So far the systems have been solid, and required only a couple of noncritical updates/patches to maintain. I agree that its not about the hypervisor (any more), with Hyper-V being practically free ($40-bucks?), but I would disagree that VMWare is the only game in town.

    We were prepared to question the accepted wisdom in search of performance and savings, and it worked out well for us (so far). I can't comment on the other versions of Xen from Sun, Oracle, and Co, but we found Citrix Xen and a hardware virtualization appliance [360is.com] a solid, manageable system.

  • Re:done already (Score:3, Informative)

    by TheRaven64 (641858) on Saturday September 20, 2008 @12:22PM (#25085485) Journal
    Samsung did some work with Xen (not sure if it's published yet) on 'partial migration' where a group of independent machines appeared to be a single SMP (or, ideally, AMP) machine from the perspective of the OS and pages were synchronised between different nodes using a cache coherency protocol as required. Marathon have a Xen version which synchronises two VM instances in remote locations allowing either to act as a transparent fail-over for the other if one set of hardware goes down. Moving it down to the storage layer doesn't sound like it provides anything more than existing SAN solutions which can be deployed on most VMs already.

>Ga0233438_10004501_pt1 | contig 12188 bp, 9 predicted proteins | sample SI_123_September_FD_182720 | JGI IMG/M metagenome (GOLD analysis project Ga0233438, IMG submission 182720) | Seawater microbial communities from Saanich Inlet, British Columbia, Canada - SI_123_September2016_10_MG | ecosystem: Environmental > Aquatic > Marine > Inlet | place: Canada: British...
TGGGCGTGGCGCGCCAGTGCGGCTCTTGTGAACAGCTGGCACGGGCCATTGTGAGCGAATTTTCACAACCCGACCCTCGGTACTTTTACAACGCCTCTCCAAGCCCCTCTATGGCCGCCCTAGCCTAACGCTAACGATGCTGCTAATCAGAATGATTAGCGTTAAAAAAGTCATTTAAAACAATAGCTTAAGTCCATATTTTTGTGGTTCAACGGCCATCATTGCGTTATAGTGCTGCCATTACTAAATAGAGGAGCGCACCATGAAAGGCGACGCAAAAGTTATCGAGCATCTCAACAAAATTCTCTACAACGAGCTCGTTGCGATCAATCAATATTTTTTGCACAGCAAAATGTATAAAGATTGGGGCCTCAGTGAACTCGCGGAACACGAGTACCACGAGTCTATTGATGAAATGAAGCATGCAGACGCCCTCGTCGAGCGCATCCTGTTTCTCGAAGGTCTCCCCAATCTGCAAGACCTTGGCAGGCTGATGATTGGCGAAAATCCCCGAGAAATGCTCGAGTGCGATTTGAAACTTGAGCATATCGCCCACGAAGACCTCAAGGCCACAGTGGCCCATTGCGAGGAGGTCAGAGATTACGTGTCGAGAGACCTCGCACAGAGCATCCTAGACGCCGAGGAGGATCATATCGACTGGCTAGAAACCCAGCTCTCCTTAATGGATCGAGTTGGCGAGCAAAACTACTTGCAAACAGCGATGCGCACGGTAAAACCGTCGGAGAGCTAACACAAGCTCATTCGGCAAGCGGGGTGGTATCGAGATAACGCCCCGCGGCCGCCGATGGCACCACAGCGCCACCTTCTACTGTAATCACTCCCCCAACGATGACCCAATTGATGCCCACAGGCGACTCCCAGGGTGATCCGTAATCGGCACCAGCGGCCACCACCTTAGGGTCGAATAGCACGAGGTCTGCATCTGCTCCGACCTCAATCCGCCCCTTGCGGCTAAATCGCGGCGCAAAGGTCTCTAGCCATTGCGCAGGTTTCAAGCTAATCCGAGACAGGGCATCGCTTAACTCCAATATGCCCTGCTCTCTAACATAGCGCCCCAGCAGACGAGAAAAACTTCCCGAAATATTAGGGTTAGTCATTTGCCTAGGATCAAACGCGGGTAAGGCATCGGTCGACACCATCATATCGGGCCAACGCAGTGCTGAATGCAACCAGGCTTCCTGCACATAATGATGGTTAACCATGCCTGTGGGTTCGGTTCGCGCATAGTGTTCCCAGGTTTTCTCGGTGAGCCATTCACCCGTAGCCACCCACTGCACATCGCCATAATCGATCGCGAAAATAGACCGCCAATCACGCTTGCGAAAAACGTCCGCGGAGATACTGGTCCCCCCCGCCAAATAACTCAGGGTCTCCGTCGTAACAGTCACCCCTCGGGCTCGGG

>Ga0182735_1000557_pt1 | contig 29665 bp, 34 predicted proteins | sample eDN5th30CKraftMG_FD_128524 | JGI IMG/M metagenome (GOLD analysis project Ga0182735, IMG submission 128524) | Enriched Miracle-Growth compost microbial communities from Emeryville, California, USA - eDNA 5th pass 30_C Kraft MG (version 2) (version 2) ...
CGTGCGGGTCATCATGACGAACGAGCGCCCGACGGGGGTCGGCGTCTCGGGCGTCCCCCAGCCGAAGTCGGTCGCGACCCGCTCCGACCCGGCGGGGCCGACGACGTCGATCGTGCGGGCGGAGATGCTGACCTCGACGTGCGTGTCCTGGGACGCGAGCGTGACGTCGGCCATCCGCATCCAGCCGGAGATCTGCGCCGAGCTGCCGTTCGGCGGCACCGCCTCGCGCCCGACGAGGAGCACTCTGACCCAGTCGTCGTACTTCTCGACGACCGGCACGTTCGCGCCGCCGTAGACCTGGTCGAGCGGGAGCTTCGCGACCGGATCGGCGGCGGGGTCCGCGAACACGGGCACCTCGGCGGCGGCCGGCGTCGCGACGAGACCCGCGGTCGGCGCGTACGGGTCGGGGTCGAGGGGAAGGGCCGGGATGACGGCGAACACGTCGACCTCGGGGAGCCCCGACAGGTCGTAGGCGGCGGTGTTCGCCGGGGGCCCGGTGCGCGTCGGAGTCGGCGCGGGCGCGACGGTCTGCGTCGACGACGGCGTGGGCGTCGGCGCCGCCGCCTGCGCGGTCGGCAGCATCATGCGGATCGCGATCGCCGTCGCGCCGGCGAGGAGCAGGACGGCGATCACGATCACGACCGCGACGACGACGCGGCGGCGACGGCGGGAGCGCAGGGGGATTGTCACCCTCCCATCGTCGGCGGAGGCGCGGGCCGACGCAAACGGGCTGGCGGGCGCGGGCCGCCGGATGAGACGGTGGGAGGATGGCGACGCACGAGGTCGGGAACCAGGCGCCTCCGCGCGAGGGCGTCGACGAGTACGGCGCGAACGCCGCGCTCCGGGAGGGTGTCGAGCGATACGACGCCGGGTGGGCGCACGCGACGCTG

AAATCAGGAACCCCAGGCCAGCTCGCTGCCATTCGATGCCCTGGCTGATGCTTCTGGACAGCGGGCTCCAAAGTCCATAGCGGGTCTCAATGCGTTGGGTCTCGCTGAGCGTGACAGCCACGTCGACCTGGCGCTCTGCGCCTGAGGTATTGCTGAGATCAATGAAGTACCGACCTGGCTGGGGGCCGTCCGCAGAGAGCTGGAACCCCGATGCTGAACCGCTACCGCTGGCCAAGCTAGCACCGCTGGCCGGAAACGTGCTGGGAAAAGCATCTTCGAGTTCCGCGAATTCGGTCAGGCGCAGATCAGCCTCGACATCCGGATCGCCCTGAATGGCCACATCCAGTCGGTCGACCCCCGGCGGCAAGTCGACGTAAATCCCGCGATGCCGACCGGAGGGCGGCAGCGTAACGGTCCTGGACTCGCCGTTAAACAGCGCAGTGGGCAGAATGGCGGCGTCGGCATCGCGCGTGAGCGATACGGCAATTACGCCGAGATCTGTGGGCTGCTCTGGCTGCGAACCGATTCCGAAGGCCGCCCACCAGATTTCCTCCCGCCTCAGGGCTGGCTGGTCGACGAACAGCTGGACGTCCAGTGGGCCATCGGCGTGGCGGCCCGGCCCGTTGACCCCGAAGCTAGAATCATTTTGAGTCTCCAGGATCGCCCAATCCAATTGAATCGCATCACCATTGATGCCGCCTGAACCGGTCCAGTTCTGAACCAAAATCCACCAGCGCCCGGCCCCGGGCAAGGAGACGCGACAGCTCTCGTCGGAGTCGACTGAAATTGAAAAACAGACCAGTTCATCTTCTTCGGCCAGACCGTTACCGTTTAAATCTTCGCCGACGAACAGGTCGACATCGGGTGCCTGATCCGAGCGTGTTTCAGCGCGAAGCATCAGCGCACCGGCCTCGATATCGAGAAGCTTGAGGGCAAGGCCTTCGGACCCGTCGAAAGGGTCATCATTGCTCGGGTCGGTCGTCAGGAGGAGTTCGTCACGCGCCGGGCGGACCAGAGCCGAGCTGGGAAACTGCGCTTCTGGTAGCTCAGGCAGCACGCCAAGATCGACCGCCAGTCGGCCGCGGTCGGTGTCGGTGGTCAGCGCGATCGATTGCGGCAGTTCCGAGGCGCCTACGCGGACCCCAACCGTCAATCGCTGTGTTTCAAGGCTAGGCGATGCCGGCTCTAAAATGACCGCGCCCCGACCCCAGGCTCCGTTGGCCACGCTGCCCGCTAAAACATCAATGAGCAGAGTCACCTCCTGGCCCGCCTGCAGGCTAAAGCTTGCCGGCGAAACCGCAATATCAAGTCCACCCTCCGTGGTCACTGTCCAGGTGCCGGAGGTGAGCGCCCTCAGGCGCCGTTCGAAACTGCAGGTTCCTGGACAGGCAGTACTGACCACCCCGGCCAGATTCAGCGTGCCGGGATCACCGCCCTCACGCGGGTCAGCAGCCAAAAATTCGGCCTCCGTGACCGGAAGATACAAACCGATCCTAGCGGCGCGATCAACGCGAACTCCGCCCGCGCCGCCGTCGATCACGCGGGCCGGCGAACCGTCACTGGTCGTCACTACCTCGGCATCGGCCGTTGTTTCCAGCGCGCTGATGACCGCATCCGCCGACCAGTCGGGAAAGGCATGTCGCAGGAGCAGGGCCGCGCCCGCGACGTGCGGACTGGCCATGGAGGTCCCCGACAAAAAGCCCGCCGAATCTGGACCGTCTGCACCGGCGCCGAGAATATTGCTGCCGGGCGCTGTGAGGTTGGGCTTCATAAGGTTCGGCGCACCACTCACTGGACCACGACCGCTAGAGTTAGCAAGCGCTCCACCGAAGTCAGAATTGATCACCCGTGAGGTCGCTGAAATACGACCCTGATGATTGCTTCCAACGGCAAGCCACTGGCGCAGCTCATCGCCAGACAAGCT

Oh, and Simon's a bright guy, but he works more on the marketing side of things. If you want technical comments, go to Ian or Keir.

  • by ArsonSmith (13997) on Saturday September 20, 2008 @01:06PM (#25085829) Journal

    Not exactly. VDC-OS does actually replace Windows and/or Linux. Think of it as a Linux kernel, and instead of InitV startup your app starts up. You don't maintain users and directories or storage or even log into a shell. The OS is reduced to just enough to run 1 application and only 1 application.

    This OS/App bundle is created with a basic config file and is then started just like you'd start a virtual machine on an ESX server or server cluster. ESX can then handle the migration and resources of all the ESX servers in the cluster and your App will move between them to the one that will service it best.

    I'm sure there will be a debug environtment that may included a more advanced shell like interface to run traces and such, but a stable app shouldn't need any of this. (By stable I mean well tested and developed to one specific environment of which this will provide. Think cartrage console game vs. PC game)

  • by Ritchie70 (860516) on Saturday September 20, 2008 @01:18PM (#25085949) Journal

    I think it is, actually.

    We've got some VMware guys at my job doing a proof of concept for us. (I work for one of those big companies where people hear the name and that cha-ching noise happens in their head.)

    Each VM has its own MAC address, and the virtualization layer includes a network switch. So long as the switch knows where to send the packets, and the other end of the TCP connection is willing to tolerate a few moments of silence while the VM moves, it should work.

  • by image77 (304432) on Saturday September 20, 2008 @01:23PM (#25085987)

    Yep - the "cutover" happens faster that the TCP timeout window. The connection stays alive, and even if a packet is lost it simply gets resent when the ACK goes missing.